Around 12 October 2012 I received an urgent e-mail from a resident of Sleat on Skye asking me for advice about fish farms because I was known locally to be a biologist with seashore knowledge. I had absolutely no idea about fish farming and reluctantly agreed to talk to these people. In my vacuous, uninformed, casual opinion, I thought if fish farming was reducing pressure on wild fish populations, then it was probably OK. It wasn’t the first time I’ve been wrong, but I can and did change my mind.
Having not been contacted by anybody to let them know that Marine Harvest had a fish farm planned for one of the lochs adjacent to Sleat, Loch Slapin, the people of Sleat had found out by chance that they had just two weeks to learn enough to submit their responses in the public consultation. A tall order. We managed to find out enough about the environmental and social implications of net-cage salmon farming and the community submitted a reasonable number of objections. In hindsight and understandably, our arguments in that consultation were quite naïve, but we had done our best.
One enigmatic aspect of Marine Harvest’s application, which puzzled us, was that their competitor Hjaltland Seafarms Ltd. held the Crown Estate lease for the site and that was public knowledge. What sort of business shenanigans did that imply? We ordinary folk had no idea. At the eleventh hour MH pulled out leaving room for Hjaltland, who straightaway pitched in with three new planning applications, one for the same Loch Slapin site and two for the beautiful landscape and biodiversity hotspot Loch Eishort.
We were dispirited but saw we now had a time advantage, and grasped it: we had about a year until the next consultation, time during which we could continue learning and preparing. By the time the public consultation opened we had held many meetings (just a small group of assorted locals) and presented village hall briefings to get the community up to speed. The quality of comment letters improved immeasurably, the council planners (to their credit) pulled out all Highland Local Plan stops and Hjaltland’s bid to infest Loch Slapin was refused (public opinion 69:2 against).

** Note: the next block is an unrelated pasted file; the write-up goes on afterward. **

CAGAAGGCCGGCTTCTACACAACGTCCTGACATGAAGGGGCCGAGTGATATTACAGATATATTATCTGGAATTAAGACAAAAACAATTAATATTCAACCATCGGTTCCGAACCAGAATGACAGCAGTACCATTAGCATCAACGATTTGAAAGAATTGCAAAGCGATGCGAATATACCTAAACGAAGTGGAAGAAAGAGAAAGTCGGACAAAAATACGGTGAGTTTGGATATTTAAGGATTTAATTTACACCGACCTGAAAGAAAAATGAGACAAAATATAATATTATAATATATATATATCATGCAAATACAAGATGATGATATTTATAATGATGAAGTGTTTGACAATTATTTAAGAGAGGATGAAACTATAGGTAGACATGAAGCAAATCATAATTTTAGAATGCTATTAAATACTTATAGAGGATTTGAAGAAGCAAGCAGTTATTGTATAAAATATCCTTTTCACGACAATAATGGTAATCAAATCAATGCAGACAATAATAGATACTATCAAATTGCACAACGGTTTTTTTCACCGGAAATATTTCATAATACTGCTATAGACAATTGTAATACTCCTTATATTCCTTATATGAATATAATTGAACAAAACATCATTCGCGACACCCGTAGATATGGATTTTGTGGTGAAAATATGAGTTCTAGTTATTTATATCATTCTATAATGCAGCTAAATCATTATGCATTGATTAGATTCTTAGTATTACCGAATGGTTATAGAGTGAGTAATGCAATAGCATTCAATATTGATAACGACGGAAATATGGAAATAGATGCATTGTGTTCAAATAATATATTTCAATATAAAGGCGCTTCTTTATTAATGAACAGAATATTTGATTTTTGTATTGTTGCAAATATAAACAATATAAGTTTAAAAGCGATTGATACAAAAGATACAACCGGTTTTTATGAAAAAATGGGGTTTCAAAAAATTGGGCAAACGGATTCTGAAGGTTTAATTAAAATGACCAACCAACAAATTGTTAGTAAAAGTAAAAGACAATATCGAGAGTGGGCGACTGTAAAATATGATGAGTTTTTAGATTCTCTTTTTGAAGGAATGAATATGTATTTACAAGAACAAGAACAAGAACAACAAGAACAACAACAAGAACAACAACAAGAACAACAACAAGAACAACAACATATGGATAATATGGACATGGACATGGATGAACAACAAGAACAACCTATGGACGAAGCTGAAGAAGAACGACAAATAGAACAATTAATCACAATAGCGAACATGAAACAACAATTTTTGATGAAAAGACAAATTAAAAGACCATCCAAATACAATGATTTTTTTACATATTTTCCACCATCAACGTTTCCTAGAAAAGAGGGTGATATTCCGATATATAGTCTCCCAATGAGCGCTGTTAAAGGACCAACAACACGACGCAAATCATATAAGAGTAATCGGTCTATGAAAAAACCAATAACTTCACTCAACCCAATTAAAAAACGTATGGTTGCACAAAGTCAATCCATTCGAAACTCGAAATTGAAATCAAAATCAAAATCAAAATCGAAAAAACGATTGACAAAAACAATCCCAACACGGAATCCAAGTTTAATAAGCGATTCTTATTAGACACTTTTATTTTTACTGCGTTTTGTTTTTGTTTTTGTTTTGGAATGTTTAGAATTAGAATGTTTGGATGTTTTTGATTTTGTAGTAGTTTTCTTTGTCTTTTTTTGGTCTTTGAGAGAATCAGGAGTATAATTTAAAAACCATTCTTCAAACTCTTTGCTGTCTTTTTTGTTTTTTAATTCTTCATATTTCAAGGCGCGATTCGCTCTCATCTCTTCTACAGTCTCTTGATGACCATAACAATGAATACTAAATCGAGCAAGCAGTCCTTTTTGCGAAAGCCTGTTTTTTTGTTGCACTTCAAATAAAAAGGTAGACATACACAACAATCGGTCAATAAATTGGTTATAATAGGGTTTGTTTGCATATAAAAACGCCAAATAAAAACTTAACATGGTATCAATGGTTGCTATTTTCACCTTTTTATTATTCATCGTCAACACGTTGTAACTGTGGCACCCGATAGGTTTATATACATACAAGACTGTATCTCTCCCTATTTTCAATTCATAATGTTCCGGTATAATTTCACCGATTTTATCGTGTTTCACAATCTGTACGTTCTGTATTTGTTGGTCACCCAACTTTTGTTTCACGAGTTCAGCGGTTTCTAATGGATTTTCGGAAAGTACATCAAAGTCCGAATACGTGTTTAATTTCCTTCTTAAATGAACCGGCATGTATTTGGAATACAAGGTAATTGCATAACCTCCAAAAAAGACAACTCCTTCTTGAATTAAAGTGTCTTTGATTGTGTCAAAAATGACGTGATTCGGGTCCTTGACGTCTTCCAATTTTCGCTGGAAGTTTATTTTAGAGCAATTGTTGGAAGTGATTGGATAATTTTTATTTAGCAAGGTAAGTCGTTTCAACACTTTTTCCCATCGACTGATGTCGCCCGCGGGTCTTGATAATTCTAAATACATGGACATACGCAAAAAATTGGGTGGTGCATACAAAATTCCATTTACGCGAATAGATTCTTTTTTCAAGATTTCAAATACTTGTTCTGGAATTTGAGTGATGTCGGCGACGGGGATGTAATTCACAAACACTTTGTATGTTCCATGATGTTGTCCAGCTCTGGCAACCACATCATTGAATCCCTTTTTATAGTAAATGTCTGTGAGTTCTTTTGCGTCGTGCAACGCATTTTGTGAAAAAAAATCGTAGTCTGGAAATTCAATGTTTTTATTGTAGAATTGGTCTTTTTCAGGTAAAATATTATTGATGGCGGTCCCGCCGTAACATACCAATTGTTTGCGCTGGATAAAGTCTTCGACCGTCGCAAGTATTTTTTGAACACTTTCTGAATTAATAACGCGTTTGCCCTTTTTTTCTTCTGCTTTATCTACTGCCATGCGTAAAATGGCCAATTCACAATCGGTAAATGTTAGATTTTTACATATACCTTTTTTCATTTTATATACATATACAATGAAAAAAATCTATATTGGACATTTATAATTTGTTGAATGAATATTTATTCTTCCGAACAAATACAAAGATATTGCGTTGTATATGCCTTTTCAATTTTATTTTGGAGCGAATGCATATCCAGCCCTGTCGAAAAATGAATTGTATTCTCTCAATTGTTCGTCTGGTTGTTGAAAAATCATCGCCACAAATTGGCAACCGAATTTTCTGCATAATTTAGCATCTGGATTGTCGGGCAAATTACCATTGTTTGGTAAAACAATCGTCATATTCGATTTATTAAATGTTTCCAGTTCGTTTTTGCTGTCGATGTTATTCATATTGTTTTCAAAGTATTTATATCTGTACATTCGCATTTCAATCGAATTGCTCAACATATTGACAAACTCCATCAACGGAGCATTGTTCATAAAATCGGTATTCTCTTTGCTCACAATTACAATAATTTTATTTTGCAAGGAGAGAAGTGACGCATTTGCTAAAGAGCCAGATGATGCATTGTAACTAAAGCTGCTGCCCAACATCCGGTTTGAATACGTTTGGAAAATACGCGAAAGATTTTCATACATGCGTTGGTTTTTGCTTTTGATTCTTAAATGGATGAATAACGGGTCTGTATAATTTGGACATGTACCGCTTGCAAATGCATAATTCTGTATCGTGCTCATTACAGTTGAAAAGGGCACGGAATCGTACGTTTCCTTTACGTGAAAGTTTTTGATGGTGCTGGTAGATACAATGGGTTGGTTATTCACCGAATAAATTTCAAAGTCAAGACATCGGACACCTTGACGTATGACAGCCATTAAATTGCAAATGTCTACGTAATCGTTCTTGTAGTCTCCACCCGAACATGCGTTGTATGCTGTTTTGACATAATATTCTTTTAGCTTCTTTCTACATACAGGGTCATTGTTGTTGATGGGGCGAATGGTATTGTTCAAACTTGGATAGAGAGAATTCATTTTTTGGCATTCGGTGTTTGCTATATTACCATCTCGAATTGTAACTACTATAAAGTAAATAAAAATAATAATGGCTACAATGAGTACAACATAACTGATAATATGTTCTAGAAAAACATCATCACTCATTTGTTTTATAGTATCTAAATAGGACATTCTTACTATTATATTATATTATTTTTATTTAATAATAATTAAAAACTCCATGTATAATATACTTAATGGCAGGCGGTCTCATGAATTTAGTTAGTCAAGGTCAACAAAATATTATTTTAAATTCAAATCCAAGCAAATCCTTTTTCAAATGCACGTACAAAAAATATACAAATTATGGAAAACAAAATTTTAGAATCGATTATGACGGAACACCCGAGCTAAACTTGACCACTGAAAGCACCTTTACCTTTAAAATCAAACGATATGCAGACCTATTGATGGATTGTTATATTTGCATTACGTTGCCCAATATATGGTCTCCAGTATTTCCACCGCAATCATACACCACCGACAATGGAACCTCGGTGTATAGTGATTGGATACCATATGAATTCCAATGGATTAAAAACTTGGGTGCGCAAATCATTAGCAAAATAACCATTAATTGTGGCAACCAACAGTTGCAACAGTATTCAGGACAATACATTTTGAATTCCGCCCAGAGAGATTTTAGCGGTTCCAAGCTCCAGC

Then Hjaltland proceeded with their next two bids targetting Loch Eishort, both at the same time, with Eishort 1 perversely numbered 02574 and Eishort 2 numbered 02577. Lord, what muddles that apparently trivial inconsistency caused us. Was it a deliberate tactic intended to confuse? We reckon they don’t have the wit to think of it, but nevertheless it’s been a nuisance for two years.
The Sleat community is constantly having to respond to planning applications for wind farms and other developments plus anxieties about changes in crofting etc. They can’t be expected to maintain their enthusiasm for every one of them. When we talked to people, they thought that having got MH and Hjaltland applications for Loch Slapin out of the way, that was that, and didn’t realise they would have to deal with two more. This made them quite cross. We had to think of some way to re-engage them with the fish farms issue.
The ‘gimmick’ we came up with was a small book, Holes: Scotland’s Salmon Sewage Scandal, specially self-published to inform the public and improve the fact content and arguments in comment letters. A generous local presented us with enough cash to enable us to get 200 copies printed for free distribution door-to-door. That did the job.
After another community briefing chaired by Sleat Community Council last autumn in Tarskavaig Hall, the comment letters poured in to the planning office and the quality was extraordinarily high. Most of them weren’t just knee-jerk reactions to something they didn’t like; they were academic discussions of the problems associated with net-cage salmon aquaculture. We were so proud of everyone who participated: 131:1 and 104:0 against, impressive ratios. Sleat is a small community, but not as small as the one that essentially ignored Hjaltland’s concurrent application for Loch Snizort (near Uig, North Skye), which in contrast attracted just three objections and sailed through.
Our informal ‘committee’ has varied in number, but for the past year we have settled to just four of us plus a gentleman who acts as a link with Salmon & Trout Conservation UK, who discovered us and considered our approach to be worthy of their support (legal if we need it).
We have a particular, perhaps eccentric, standpoint. We do not take an anti-aquaculture stance. We deal only with facts and our case concentrates on mitigation of the problems with the net-cages in which salmon are confined at sea, which can all be solved by changing the industry to closed containment.
Certainly we have strong opinions we do not hide, but we try our best to present the public with only facts and let them reach their own conclusions, pro or con.